Expect More EB-5 Visa Lawsuits

Expect More EB-5 Visa Lawsuits

EB-5 Visa, EB5 Visa, EB5 Investments

Emilie Cooper, partner at Haynes and Boone

With the backlog of Chinese investors waiting for green cards, Emilie Cooper, a partner at law firm Haynes and Boone, and formerly with Kasowitz Benson, says once an easy source of capital, EB-5 visas now face uncertainties.

The EB-5 program was given an extension to Dec. 7 from its original expiration date of Sept. 20, 2018. But that alone is not going to solve some of its thornier issues—especially with Chinese investors.

The cancellation of the 630-foot Staten Island Ferris wheel that was going to be even larger than the 443-foot London Eye, the largest Ferris wheel in Europe, was a black eye for the borough. But it also provided another look at a major source of its funding—EB-5 investments.

Emilie Cooper joined Haynes and Boone as a real estate and litigation partner in July. She says there are uncertainties as to the future of the EB-5 visa program, which since 1990 offered a route to permanent residency in exchange for investing money in the US. Cooper points to questions that surround not only congressional reauthorization but also the backlog of investors waiting for green cards.

In May 2017, NPR reported that 80% of EB-5 investors are Chinese.

“With the backlog in visas, a traditional construction project may take five years. The backlog for visas is now longer than that. Because of the way the EB-5 program is structured, money needs to stay at risk until the green card is granted,” explains Cooper. “Because the construction projects don’t last as long as it takes to get the green card, issues have started cropping up as the backlog for visas has grown.”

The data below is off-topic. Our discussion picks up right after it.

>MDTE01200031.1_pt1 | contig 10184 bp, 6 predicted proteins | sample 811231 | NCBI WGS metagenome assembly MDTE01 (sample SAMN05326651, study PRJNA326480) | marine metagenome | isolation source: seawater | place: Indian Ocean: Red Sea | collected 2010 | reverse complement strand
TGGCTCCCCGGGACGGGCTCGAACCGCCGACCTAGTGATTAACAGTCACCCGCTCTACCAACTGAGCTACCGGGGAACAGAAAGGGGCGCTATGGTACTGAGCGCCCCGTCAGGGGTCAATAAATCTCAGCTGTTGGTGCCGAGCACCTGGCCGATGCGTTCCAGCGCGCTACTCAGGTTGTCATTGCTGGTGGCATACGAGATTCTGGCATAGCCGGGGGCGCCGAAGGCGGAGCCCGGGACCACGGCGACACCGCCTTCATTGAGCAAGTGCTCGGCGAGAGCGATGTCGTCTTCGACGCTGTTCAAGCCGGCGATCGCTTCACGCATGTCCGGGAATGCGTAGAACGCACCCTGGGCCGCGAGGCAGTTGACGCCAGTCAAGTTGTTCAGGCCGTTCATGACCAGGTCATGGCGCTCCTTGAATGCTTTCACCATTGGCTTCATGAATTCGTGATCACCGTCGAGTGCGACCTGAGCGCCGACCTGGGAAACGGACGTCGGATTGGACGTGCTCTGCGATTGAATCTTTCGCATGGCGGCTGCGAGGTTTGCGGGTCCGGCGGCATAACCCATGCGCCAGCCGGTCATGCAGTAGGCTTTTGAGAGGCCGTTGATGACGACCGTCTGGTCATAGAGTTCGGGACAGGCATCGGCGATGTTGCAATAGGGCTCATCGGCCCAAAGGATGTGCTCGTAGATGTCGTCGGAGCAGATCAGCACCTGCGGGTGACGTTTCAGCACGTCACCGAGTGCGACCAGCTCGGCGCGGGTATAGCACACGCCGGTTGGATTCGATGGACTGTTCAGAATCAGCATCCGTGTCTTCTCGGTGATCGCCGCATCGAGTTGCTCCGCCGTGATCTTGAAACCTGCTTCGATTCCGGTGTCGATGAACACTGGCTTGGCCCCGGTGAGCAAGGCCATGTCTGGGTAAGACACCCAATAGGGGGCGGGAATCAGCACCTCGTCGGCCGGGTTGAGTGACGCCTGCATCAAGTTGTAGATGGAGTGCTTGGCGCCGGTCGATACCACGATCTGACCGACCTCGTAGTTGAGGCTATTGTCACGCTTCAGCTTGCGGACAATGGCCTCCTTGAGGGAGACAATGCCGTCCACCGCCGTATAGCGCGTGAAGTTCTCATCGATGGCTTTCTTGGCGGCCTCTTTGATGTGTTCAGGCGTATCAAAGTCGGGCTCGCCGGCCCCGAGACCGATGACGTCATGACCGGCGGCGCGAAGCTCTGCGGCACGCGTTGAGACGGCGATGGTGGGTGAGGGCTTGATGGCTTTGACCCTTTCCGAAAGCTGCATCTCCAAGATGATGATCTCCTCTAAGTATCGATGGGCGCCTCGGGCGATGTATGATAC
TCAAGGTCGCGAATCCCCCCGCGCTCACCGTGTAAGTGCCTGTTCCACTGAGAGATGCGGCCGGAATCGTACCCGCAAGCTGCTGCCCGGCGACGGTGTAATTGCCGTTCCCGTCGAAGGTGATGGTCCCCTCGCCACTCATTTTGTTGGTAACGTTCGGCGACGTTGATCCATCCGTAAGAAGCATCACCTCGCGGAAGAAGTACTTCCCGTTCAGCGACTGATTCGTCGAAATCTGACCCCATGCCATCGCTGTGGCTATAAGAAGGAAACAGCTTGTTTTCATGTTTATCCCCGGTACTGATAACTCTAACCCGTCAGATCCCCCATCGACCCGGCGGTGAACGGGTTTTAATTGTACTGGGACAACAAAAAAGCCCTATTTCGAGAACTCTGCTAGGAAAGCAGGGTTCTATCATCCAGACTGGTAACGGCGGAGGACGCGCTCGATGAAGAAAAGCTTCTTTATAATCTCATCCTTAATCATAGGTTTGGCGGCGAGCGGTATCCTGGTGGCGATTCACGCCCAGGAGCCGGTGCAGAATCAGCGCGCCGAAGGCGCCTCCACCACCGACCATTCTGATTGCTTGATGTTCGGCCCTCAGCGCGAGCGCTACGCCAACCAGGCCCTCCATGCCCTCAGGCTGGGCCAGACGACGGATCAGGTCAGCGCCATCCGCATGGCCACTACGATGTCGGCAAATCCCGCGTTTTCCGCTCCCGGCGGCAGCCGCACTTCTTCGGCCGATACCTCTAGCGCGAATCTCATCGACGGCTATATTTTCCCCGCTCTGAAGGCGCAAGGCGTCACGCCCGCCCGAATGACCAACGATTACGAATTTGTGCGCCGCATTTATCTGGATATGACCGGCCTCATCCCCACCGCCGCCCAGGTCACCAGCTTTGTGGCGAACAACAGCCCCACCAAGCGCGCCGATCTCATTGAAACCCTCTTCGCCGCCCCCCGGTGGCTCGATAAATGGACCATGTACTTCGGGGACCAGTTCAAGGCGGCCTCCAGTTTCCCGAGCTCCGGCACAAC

There is a backlog particularly with the Chinese EB-5 visas, says Cooper.

The New York Times reported that the Staten Island Ferris wheel was supposed to cost $500 million in its entirety. But most of that money had already been spent. No Ferris wheel is in sight for the indefinite future. The publication noted that 412 foreign investors through the EB-5 visa program had invested a total of more than $200 million. The New York Times stated the majority of these investors were Chinese. The paper wrote CanAm Enterprises which brought in the investors said it “expected that they would remain on the path to American residency because the project had fulfilled most of the federal requirements for them to earn visas.”

EB-5 visas have suffered from reputation damage with scandals including the widely publicized SEC 2016 case against Jay Peak ski resort and its developers. In an August 2018 headline, Forbes magazine referred to the program as “fraud-tainted.”

Although not involved with the Ferris wheel or the Jay Peak case, Cooper deals with EB-5 issues as part of her professional terrain. In one of her current cases, she’s representing a developer in a lawsuit over EB-5 commissions. Prior to her current job, she was a partner at Kasowitz Benson Torres, a firm which represents Donald Trump, according to Miriam Rozen’s article in GlobeSt.com’s sister publication, The American Lawyer. Rozen notes Cooper has never represented Trump or his affiliated companies.

The president’s in-laws are no strangers to EB-5 funding. Jared Kushner’s sister, Nicole Meyer, made headlines last year for pitching the EB-5 program to Chinese nationals in Beijing seeking investments in Kushner Cos.’ One Journal Square in Jersey City, NJ.

Cooper notes the program has very little regulation. But high-profile failed developments and scandals could affect reauthorization and accompanying requirements.

“We are starting to see more now lawsuits arising from EB-5,” says Cooper. With the backlogs and with the need for the loans to remain outstanding before green cards are issued, she’s seeing more cases concerning the redeployment of money.

“Even if the program is not reauthorized, litigation will continue for several years to come. There are still all those loans outstanding,” she says. “There are a lot of them. For a long time it was very, very cheap money.”




  • New York

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